That that, those attachments that are really only going to get in my way. And that's part of accepting who you are and what you're doing. Are they good attachments as attachments? Those kinds of attachments, it was like you were saying last night, the word attachment. Okay. Now

Student: to the D

Culadasa: If you do something out of love and compassion, We tend to be attached to the outcome, to the degree that we're attached to the outcome.

We've set ourselves up for the potential for disappointment. If we can do exactly the same thing without attachment that not only are we less likely to be disappointed, but it's going to be far easier. If things don't turn out to take some further. Attachment does get in the way it creates problems, but it's going to be there too.

So that's what I mean, emulate an enlightened being, but don't try to force yourself to be what you're not. I got attachments. Okay. I'll do what I can. I'll be aware of my attachments.

Student: Can you love without

Culadasa: attachment? Of course you can love without attachment, but love is such a. Complex word. We use it in so many different ways.

It is not easy to love without attachment, because we are such attached to beings.

Student: But if I love my friends, yeah. There is a natural attachment of course, to that.

That's not something I wish to give up.

Culadasa: What do you mean by what do you mean by attachment to the friend that okay.

Student: I love Adam. If he dies, I'm going to be really messed up. That's an attachment. So it to not have any caring she's not having yeah. It's not ruin the whole thing. So to not have any caring, What would happen to him would be to not be attached to that.

And in order to do that, there's the loss of the relationship.

Culadasa: Why is it not being attached to that be the same, there's not cabinet and caring about what happens? Why are they saying? I don't know.

Student: That may be something that I think

Culadasa: they come together in our minds, but I don't think they're the same thing and they're not necessarily connected.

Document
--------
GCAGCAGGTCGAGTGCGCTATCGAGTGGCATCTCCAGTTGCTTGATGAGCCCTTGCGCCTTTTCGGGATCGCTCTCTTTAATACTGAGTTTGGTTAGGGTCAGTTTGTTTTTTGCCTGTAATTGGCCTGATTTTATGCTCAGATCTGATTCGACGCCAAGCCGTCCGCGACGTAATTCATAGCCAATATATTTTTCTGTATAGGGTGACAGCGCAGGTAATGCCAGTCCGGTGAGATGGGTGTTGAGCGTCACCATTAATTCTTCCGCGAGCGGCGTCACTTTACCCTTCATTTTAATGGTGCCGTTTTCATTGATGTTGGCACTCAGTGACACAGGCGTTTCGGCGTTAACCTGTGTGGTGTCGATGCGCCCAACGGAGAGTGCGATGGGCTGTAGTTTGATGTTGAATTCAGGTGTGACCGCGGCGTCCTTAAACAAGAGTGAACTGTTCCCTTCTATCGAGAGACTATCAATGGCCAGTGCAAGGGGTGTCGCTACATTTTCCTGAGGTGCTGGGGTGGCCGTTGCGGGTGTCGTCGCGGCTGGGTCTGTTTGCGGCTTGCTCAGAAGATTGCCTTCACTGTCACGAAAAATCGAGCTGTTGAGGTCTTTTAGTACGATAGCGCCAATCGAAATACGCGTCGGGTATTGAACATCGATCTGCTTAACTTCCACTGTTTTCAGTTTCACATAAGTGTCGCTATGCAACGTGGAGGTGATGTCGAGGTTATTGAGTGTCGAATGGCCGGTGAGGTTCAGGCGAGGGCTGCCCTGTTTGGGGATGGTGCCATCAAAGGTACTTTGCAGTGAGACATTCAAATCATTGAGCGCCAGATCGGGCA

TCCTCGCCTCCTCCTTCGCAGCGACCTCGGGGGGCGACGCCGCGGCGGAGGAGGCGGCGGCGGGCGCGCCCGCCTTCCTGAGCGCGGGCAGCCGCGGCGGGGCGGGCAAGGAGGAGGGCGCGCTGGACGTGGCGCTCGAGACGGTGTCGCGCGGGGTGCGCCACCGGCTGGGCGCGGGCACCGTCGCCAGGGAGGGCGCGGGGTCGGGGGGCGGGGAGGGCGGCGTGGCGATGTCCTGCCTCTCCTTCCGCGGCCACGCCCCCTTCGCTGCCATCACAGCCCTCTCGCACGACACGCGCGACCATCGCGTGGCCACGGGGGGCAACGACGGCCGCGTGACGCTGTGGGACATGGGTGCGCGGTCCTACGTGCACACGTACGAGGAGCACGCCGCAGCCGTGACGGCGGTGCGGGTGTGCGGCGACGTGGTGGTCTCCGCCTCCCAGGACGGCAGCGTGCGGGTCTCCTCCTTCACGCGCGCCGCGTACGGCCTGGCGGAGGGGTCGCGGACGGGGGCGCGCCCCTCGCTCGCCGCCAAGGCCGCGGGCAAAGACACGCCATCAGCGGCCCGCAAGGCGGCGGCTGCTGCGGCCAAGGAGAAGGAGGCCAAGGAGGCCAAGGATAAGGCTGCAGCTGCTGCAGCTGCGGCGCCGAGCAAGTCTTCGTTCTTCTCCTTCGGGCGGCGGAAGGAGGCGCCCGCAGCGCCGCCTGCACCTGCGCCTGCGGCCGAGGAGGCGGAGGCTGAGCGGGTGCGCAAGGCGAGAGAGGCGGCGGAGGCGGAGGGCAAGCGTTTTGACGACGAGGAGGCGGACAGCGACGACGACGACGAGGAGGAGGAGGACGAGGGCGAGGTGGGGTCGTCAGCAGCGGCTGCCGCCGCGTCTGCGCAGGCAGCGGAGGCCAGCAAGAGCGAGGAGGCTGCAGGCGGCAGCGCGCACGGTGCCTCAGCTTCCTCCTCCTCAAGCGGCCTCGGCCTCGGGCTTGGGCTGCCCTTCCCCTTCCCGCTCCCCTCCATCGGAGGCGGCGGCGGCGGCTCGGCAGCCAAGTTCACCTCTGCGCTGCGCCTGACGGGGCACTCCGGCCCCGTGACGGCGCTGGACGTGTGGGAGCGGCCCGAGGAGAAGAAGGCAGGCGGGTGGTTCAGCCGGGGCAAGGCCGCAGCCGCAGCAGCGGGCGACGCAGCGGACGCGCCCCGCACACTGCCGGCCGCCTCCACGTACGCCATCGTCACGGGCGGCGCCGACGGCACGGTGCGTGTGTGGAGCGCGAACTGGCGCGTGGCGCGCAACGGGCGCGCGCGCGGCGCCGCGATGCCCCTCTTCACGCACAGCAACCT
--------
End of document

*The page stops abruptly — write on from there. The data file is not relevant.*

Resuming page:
Okay. Could you say.

I could care very much what happens at the hour. Okay. But if something happens to have, and there's, there is nothing that I can do about it. If I accept that, then that's not being attached, but it doesn't mean I don't. About an hour because I care. And if there is anything at all I can do or could do, I wouldn't do.

Student: Okay. Okay. All right.

Culadasa: So they don't have to go together. I don't have to suffer to prove to myself or to you that I care about what happens to you. That's actually not necessary. We was talking about that yesterday about people. What to express their affection for somebody else. And so they don't worry about them to them, which makes that person worried.

People do this all the time. It is a commonly accepted form of expressing affection. I, ain't going to worry about you and demonstrate my upsetness about what might happen to you. And it just gets [00:35:00] you into a place of being worried and upset or feeling bad because I'm worrying about something.

So yes, these are learned social ways that they're part of our nature and they're a part of art. Both of behavior. We can pretend to be really worried about somebody that we don't really care about at all. And that, in fact, we don't even like them fried it's to our advantage socially to appear to care.

So we know how to create that parents we express concern, right?

Student: Okay

Culadasa: okay. This is good at this. You think about these things and you start to get in there and say, oh how does a good my mind really works and how they're eating this whole thing anyway. And if you do that, you can start to see how you can untangle these things a little bit. And this engage from the less wholesome aspects of, to a degree and focus more on the wholesome back in a truly caring about.

Is wanting the best for them, right?